But I notice what she has said. A problem. Those are her words, Nbook.
She really knows how serious it is. And that’s important.
Hope. Hope. Hope.
I try to be positive. “Have you talked to anyone about your problem?” I ask.
“What about your dad and mom?”
Maggie looks at me as if I’m nuts. “My mom hasn’t even noticed anything’s wrong. Once or twice a week, when she’s sober, she says, ‘I am so jealous of your figure.’ Dad knows something’s up. He said I’m dieting too much. But he’s the last person I’d talk to about this.”
That is so sad, Nbook. I can’t imagine no going to Mami and Papi with my
I suggested she talk to her closest friends like Dawn and Ducky. (I almost mention Sunny, but I don’t. Not the way she’s been these days. She pushes everyone away.) Maggie nods vaguely. “maybe.”
“One step at a time,” is say.
“Yeah,” Maggie answers with a sad smile.
Don’t know what time it is.
Thinking about you-know-who.
I was lucky today. I could have made Maggie worse. I could have lost a friend forever.
When I jabber away, I say all the wrong things. When I stop to think—when I try to be correct—sometimes I feel so phony. Like I’m trying to recite a textbook page.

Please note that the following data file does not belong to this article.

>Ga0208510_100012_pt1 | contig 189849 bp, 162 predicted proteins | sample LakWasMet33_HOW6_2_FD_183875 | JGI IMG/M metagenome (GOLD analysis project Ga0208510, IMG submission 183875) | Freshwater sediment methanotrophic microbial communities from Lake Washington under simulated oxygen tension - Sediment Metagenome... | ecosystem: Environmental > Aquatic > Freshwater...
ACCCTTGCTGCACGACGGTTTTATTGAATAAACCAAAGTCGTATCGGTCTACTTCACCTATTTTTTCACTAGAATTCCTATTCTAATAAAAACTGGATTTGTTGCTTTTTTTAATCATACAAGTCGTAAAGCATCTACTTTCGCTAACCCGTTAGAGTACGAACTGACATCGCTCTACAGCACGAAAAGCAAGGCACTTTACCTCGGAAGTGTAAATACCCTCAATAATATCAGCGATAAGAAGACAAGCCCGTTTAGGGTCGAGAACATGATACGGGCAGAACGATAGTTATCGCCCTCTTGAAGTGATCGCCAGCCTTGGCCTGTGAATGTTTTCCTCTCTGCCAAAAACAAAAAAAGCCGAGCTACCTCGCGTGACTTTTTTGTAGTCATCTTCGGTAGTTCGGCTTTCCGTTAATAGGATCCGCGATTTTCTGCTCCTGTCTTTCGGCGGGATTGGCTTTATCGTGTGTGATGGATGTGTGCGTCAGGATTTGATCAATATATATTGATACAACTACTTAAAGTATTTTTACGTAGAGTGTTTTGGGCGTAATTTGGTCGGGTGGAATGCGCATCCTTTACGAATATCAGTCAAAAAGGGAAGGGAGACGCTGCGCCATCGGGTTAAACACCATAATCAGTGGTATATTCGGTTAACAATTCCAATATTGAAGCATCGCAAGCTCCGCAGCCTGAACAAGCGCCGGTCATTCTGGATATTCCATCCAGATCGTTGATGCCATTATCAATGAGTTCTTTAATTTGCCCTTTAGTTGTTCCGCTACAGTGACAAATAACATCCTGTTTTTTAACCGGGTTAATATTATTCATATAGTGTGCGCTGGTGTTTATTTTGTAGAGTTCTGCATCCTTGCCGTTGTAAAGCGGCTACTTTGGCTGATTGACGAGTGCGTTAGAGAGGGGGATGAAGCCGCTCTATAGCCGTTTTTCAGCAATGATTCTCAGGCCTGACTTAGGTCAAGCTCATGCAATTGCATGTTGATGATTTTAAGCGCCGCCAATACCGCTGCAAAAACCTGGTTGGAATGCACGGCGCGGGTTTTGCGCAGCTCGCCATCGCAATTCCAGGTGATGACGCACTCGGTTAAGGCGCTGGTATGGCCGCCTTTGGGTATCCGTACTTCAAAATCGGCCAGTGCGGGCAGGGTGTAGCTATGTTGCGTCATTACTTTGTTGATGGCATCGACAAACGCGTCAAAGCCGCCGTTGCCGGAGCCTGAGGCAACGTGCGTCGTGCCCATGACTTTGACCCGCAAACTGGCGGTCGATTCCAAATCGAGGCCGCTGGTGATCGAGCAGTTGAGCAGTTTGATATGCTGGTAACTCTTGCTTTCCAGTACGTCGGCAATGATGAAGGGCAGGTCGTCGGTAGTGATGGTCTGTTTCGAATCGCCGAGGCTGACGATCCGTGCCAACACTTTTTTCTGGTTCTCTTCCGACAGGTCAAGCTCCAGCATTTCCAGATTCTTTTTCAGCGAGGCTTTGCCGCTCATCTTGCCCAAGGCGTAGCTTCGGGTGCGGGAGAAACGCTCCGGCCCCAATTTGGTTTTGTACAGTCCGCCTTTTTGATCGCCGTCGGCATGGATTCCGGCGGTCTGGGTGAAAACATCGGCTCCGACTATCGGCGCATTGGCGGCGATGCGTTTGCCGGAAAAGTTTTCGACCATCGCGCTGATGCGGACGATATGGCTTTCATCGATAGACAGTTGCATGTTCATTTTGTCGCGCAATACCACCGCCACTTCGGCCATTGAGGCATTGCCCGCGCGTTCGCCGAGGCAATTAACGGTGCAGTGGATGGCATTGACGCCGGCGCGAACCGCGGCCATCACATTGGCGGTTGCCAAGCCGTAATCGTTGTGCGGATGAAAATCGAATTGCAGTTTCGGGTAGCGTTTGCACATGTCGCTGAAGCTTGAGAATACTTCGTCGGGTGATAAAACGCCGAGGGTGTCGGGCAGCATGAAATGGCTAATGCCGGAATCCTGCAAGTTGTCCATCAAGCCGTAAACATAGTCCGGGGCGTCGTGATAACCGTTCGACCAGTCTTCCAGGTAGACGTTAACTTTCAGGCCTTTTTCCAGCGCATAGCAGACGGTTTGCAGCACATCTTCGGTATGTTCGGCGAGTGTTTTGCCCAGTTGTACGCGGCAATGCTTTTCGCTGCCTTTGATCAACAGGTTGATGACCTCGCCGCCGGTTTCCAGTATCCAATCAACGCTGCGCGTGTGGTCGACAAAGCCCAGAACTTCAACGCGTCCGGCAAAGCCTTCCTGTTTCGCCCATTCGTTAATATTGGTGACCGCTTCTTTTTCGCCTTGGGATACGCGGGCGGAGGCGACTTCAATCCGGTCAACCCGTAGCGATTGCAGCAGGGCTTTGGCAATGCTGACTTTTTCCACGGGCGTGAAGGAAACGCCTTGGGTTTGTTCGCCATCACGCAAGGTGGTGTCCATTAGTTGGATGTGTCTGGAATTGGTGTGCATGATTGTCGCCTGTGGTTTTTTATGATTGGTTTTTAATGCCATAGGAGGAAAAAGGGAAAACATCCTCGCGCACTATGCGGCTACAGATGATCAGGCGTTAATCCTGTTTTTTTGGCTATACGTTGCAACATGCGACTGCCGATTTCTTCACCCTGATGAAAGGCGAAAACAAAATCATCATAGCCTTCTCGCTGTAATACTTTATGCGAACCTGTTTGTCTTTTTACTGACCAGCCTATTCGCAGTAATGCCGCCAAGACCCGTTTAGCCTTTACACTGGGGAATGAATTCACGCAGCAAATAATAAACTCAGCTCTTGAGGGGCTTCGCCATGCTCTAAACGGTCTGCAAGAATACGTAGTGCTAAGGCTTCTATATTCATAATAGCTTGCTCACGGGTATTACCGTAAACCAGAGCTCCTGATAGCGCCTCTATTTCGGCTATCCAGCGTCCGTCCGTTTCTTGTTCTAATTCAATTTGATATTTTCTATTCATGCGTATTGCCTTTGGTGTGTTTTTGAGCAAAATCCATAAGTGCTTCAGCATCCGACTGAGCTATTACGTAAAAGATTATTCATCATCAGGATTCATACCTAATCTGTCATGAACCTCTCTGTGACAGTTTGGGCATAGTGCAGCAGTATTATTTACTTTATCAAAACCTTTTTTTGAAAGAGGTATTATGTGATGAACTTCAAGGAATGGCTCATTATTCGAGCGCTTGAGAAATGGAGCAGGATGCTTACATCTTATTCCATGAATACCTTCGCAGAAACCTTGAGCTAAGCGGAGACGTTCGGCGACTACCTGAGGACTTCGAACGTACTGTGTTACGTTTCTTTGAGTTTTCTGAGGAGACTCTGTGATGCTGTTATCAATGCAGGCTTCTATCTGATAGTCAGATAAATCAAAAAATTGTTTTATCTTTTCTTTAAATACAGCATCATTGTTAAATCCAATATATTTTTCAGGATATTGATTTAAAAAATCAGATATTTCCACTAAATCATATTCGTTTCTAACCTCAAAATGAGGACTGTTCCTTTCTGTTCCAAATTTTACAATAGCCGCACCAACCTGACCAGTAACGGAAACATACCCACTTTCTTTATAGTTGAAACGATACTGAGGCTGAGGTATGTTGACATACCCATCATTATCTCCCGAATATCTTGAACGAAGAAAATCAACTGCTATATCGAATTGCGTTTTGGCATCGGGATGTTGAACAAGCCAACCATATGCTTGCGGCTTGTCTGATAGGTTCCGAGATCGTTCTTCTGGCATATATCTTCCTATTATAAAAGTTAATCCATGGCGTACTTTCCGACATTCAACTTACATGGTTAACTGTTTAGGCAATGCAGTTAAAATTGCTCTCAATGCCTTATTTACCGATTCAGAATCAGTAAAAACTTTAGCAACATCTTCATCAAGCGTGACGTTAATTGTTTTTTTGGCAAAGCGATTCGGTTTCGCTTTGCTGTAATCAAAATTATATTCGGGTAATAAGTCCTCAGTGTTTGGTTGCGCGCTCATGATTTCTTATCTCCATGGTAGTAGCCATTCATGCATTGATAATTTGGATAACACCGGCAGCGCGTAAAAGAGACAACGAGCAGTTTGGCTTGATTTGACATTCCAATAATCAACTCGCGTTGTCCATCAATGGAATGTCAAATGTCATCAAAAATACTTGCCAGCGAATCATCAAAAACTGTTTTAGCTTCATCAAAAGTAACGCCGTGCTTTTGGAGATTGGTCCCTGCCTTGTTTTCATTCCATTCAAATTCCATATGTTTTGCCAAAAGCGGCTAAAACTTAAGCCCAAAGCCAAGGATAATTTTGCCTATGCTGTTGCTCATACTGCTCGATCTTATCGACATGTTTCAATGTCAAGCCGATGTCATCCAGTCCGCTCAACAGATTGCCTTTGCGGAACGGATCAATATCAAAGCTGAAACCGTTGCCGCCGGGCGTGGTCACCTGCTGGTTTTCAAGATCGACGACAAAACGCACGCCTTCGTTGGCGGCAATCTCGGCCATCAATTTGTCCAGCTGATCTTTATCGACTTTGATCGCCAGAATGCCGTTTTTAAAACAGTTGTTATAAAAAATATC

Some friend I am.
Maggie’s counting on me, Nbook. I’m the only one who knows what’s on her
What if she decides not to tell Ducky or Dawn, and I remain her only confidante?
I’m not expert. What if I give her the wrong advice?
I want to talk to Mami and Papi about this. But I can’t betray Maggie.
I know what Mami would say: “Be yourself. Don’t try to fix her problem—just listen, understand, and emphasise.”
Papi would say, “knowledge is power. The more you know, the less you fear.”
Okay. I can be a better listener. Empathizer. Whatever.
But I still don’t know enough. If I understand her problem, I won’t feel like such a dork.
Teen’zine is only a start.
I’ll look for other info tomorrow.
Why wait till tomorrow?
The internet to the rescue.
(Duh. I couldn’t have thought of that before?)
‘Bye, Nbook. See you in cyberspace.
But I’m wired.
Let’s to report. I’m up past 1:00 last night. I download tons of stuff. It’s all sitting on my desk.
And I remember it.
Here it is, Nbook, while it’s still fresh.
- Anorexia is not only a problem. It’s an attempt to solve a perceived problem, even though the “solution” becomes a worse problem.